Alfalfa sprouts blamed in Oregon Salmonella outbreak

Dec 2, 2003 (CIDRAP News) – Contaminated alfalfa sprouts were the probable cause of at least six recent cases of Salmonella infection in Oregon, according to the Oregon Department of Human Services (ODHS).

Harmony Farms, an Auburn, Wash., firm, has recalled alfalfa and onion sprouts from retail stores and restaurants throughout Oregon, Washington, and Alaska, the department announced last week.

Dr. Emilio DeBess, an ODHS epidemiologist in Portland, said there were six outbreak-linked cases in Oregon and a possible seventh case in Washington. None of the patients were hospitalized and all have recovered, DeBess told CIDRAP News yesterday.

DeBess said it was unclear how the sprouts became contaminated. Harmony Farms had increased its testing of water used to irrigate the sprouts after a previous salmonellosis outbreak in March, he said, adding, "To their knowledge as of last Friday there were no positives. . . . They were really being responsible and making sure nothing was contaminated."

DeBess said it appeared that the company was following the Food and Drug Administration's (FDA's) recommendations for preventing pathogenic contamination of sprouts. "They were pretty aware of what the recommendations were and were involved in that aspect of it," he said.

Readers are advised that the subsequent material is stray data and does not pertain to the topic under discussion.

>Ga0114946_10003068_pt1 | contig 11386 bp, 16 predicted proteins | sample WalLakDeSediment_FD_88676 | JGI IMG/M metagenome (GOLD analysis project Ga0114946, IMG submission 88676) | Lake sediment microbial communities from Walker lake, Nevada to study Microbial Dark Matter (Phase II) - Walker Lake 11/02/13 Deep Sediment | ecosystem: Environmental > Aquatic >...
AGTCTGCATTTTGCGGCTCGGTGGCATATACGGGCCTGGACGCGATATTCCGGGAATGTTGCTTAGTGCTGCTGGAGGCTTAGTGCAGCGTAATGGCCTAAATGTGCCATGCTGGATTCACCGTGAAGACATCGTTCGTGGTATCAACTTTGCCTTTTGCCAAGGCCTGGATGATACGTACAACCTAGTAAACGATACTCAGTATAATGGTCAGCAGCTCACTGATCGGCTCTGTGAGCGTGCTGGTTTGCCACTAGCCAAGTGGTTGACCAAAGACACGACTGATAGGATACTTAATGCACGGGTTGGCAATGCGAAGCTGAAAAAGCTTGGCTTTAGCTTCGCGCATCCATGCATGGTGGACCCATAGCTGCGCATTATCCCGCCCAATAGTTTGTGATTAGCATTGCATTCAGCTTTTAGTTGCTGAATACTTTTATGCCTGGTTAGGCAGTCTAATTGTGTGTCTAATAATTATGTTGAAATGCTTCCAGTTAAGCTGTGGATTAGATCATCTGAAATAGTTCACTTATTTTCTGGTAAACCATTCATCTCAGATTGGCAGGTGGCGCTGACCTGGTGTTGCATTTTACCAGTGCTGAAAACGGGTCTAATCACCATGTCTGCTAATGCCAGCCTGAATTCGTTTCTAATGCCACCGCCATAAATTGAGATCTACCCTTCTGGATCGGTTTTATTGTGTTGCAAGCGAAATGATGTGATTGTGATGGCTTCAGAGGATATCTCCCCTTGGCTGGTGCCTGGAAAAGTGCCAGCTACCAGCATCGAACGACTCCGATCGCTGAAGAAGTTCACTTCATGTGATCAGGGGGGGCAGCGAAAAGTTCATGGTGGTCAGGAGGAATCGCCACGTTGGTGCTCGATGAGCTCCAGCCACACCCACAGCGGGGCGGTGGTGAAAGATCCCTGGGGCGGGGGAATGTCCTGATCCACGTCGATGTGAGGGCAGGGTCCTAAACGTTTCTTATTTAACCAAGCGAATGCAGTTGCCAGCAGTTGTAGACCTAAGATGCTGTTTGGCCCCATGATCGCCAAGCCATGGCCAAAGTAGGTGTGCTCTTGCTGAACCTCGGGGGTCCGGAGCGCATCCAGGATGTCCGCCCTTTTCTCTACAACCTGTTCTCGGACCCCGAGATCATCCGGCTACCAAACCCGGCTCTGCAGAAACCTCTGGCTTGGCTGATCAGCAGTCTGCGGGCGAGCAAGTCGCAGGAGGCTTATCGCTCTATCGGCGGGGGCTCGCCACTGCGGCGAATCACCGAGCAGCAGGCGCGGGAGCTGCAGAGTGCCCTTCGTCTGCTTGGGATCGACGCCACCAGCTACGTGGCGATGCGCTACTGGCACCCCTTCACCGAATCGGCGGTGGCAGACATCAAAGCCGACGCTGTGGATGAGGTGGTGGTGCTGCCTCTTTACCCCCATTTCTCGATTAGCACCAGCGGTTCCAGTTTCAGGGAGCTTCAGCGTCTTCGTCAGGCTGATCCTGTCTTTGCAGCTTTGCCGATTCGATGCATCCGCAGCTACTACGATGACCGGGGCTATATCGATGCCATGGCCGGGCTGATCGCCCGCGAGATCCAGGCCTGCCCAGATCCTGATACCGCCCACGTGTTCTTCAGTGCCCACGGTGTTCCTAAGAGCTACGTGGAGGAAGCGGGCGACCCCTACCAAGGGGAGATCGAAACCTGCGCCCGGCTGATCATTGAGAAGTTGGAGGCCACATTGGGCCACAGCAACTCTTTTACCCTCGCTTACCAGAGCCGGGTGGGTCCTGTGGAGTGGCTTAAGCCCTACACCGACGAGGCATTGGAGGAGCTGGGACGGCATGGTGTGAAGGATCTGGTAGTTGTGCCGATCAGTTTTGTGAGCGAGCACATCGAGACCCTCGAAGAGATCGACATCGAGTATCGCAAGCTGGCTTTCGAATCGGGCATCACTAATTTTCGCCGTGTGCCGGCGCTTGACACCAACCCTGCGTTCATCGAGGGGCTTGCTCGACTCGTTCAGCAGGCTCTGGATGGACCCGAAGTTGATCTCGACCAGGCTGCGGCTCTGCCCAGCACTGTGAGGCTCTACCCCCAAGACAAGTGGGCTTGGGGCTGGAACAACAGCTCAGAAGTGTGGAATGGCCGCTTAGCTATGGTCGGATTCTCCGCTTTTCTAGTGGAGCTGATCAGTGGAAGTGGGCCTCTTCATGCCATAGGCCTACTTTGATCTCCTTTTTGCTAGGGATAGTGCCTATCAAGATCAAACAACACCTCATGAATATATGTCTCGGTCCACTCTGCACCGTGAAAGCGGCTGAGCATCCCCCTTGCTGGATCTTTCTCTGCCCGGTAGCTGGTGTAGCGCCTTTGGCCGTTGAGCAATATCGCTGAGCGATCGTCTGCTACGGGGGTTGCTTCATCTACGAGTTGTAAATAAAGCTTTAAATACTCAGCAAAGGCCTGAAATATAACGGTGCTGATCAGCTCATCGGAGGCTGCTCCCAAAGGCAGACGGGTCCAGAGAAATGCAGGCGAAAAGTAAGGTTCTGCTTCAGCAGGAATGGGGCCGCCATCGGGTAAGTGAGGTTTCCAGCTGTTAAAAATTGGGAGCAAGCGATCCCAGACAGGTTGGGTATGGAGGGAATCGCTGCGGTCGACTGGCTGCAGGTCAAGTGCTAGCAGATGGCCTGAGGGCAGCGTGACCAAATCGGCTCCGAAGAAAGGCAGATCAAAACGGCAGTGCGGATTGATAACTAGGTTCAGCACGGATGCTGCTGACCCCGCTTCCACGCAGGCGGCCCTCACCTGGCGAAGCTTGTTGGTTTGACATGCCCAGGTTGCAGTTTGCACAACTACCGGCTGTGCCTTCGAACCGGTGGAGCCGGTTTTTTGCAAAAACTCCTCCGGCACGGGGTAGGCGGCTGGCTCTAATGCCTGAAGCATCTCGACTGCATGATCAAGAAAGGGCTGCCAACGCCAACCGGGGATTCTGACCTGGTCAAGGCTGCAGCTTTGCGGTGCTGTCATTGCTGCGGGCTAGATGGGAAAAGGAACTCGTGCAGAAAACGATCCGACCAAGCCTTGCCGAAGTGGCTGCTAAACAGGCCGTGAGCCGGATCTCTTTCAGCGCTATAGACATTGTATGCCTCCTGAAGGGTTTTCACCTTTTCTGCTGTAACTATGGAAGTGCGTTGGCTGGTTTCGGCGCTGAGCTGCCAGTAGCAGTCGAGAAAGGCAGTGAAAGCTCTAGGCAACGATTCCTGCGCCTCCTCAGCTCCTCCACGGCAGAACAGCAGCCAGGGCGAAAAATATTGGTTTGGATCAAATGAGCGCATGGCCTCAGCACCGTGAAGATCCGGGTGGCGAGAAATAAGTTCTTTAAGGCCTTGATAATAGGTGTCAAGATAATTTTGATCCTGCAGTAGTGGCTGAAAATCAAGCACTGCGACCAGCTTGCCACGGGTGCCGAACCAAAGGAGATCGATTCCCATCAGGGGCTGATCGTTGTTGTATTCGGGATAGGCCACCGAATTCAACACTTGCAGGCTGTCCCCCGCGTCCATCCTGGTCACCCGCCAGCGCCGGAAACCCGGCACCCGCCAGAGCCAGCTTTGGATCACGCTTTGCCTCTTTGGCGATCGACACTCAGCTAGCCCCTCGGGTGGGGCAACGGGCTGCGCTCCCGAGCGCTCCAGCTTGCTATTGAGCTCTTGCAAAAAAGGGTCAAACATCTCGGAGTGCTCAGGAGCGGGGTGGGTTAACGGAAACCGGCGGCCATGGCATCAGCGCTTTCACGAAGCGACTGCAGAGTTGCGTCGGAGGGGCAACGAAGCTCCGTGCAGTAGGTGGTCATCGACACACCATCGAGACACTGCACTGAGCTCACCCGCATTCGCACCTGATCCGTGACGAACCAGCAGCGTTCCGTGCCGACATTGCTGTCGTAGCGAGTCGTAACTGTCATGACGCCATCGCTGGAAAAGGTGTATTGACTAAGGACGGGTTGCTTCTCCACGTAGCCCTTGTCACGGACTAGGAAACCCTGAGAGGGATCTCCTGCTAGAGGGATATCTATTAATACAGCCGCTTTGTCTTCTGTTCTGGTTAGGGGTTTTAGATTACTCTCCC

In 1999 the FDA recommended that growers disinfect sprout seeds with solutions such as calcium hypochlorite and test used irrigation water for Salmonella and Escherichia coli O157:H7. However, the Centers for Disease Control and Prevention said in a report last year that even a high-dose (20,000 parts per million) treatment with calcium hypochlorite solution is not completely effective on seeds.

See also:

Jan 2002 CDC report discussing effectiveness of safety recommendations concerning sprouts

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